Minke Wales in the Antarctic: Japan will undertake 'non-lethal' research in 2014-15 ahead of a lethal hunt the following summer. Photo: Frederique Olivier
Japan's whalers will send four ships south next summer, with plans to use biopsy guns instead of harpoons after its Antarctic hunt was outlawed by the International Court of Justice.
Three whale chaser ships and a fourth security vessel will undertake a non-lethal research program in Japan's usual whaling grounds south of Australia and New Zealand, an official plan says.
Only the factory ship Nisshin Maru would be absent from the Antarctic under the survey proposal put before the scientific committee of the International Whaling Commission.
The ships will be confined to sightings, surveys and biopsy sampling in 2014-15 ahead of the Japanese Government's plans to resume a lethal hunt the following summer as it tries to revive legal commercial whaling.
Institute of Cetacean Research scientist Koji Matsuoka said the priority would be to gather abundance estimates for Antarctic minke whales and other baleen whale species.
"Also, non-lethal research will be conducted as much as possible within the available ship time," his proposal to the commission says.
Crossbows and darting guns would be used to gain biopsy samples on large whales. In minke whales, work would focus on biopsy sampling and faeces observation and collection.
At least one experienced Japanese researcher will be aboard each ship and international researchers have been invited to join the voyage at their own expense.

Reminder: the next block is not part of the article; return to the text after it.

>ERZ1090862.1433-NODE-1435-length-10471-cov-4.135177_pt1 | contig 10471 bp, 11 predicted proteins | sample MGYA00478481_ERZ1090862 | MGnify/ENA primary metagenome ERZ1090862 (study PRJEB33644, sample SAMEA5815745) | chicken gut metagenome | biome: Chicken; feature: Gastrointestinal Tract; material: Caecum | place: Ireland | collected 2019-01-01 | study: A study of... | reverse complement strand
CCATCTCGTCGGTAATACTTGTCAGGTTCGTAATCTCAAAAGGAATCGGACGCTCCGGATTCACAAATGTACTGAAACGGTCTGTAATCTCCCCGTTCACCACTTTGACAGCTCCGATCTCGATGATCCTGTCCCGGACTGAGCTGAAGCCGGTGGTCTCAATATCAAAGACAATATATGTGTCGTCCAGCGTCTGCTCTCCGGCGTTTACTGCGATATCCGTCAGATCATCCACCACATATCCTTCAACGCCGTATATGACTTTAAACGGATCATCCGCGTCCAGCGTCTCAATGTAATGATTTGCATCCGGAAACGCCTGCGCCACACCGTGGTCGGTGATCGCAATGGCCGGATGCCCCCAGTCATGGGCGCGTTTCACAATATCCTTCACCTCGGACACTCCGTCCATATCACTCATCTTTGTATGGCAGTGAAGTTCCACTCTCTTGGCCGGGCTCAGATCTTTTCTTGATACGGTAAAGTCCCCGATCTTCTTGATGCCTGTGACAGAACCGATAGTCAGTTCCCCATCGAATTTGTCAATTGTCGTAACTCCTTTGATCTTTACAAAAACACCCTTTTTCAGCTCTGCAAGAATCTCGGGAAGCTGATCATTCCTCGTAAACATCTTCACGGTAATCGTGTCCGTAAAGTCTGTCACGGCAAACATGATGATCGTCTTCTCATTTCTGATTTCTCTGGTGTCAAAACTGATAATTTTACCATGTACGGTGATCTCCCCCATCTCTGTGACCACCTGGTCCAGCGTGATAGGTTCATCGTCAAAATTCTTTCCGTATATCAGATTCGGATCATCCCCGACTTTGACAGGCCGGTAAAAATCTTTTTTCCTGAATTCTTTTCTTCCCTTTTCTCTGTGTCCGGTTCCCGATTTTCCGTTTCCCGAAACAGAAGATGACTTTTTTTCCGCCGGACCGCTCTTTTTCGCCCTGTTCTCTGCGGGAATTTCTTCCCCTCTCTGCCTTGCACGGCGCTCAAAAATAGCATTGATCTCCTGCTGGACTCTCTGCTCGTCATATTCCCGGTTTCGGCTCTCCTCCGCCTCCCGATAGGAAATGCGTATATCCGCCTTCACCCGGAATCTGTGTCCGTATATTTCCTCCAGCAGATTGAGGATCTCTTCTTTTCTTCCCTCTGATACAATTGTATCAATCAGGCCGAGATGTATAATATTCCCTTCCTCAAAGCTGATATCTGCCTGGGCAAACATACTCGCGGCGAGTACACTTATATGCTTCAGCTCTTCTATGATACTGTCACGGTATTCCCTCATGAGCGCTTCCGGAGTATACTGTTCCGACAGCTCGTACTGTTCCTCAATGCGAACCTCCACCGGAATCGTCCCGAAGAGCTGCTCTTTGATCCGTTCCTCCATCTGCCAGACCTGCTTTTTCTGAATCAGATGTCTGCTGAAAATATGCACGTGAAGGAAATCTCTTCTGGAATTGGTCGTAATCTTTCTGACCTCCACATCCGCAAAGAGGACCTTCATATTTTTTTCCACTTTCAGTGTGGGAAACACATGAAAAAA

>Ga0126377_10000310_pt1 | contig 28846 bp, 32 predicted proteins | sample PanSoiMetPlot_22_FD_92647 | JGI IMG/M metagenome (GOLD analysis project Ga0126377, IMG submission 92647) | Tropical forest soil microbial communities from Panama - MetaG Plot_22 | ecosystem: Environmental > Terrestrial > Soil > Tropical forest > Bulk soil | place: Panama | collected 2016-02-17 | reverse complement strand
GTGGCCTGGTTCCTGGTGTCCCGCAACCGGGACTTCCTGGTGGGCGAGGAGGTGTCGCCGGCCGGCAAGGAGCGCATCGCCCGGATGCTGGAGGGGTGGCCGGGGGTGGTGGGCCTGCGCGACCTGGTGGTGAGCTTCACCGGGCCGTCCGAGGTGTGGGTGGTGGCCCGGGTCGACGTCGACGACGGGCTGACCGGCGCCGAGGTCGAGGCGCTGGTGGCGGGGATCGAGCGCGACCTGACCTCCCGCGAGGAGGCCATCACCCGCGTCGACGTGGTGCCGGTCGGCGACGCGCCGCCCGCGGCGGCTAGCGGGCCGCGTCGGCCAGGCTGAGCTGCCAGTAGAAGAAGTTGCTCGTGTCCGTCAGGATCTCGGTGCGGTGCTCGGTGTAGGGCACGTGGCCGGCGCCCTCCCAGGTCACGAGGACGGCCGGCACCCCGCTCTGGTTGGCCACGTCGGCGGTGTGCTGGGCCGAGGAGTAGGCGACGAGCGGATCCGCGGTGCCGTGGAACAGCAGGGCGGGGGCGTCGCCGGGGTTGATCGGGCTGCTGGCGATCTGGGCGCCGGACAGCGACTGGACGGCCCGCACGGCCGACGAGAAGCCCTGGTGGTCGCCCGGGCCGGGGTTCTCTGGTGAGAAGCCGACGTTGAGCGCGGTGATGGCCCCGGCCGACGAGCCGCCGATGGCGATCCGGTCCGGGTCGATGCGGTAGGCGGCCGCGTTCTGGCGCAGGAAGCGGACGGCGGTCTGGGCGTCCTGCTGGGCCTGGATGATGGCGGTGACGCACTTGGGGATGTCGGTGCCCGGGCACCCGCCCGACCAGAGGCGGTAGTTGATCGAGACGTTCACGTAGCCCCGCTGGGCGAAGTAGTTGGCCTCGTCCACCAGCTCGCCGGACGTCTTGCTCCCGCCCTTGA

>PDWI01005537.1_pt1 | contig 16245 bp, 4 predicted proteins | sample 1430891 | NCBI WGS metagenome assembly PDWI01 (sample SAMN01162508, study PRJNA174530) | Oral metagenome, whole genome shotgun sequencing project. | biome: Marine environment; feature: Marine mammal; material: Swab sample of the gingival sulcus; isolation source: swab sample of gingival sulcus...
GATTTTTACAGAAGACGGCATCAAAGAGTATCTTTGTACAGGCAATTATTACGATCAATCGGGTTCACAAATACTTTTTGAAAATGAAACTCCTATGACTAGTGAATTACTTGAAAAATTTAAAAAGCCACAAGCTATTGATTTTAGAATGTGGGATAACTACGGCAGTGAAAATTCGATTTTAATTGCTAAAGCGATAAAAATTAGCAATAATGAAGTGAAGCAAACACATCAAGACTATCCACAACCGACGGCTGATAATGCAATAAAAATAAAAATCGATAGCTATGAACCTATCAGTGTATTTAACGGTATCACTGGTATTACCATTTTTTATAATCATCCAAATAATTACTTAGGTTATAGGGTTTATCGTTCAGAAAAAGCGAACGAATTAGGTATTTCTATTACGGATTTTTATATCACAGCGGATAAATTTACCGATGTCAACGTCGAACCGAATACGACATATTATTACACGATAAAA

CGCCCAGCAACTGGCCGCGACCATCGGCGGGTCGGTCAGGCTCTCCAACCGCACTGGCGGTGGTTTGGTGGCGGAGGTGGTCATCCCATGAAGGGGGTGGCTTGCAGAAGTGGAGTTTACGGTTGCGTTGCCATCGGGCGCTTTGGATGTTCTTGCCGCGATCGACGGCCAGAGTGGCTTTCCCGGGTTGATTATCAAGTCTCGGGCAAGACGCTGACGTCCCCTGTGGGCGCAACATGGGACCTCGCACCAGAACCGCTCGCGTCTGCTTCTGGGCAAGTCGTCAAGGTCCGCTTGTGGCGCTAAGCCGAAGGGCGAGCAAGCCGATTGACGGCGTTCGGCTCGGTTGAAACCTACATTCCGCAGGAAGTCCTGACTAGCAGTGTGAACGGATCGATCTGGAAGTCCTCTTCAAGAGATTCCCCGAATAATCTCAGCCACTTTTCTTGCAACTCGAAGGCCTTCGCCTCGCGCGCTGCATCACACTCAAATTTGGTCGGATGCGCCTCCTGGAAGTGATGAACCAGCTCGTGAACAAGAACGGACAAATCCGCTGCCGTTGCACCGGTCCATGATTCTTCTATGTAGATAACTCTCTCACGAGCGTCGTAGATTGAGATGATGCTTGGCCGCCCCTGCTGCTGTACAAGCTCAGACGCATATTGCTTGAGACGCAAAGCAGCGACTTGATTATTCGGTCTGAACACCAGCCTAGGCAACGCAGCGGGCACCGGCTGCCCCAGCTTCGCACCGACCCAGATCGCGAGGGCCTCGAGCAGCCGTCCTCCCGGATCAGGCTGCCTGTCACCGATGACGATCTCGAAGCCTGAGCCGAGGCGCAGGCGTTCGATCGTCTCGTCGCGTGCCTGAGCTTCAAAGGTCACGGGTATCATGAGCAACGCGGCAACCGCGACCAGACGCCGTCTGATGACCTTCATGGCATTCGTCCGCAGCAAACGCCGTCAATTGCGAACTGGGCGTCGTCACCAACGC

Japan's Fisheries Minister, Yoshimasa Hayashi, last month said his government intended to submit a new Antarctic lethal research program to the commission later this year in line with the court's decision, with "hunting plans" for 2015-16.
In the case brought by Australia, the court said Japan's whaling program breached commission rules for scientific research and the moratorium on commercial whaling.
Greens whaling spokesman Peter Whish-Wilson said this summer's research plans should be seen as a forerunner to a planned full scale slaughter in 2015-16.
“The same boats that slaughtered hundreds of whales over previous years will be collecting data to sneak around the International Court of Justice ruling," Senator Whish-Wilson said.
"The Australian Government needs to state in the strongest terms that it won’t co-operate with, and will take whatever actions are necessary to prevent, Japanese plans to bring back whaling."
Anti-whaling activists Sea Shepherd Australia confirmed on Wednesday that they would also return to the Antarctic to track the Japanese vessels.
"We will be going down, definitely," a Sea Shepherd Australia spokesman said. "We are yet to decide which ships will go."
Comment was sought from Environment Minister Greg Hunt.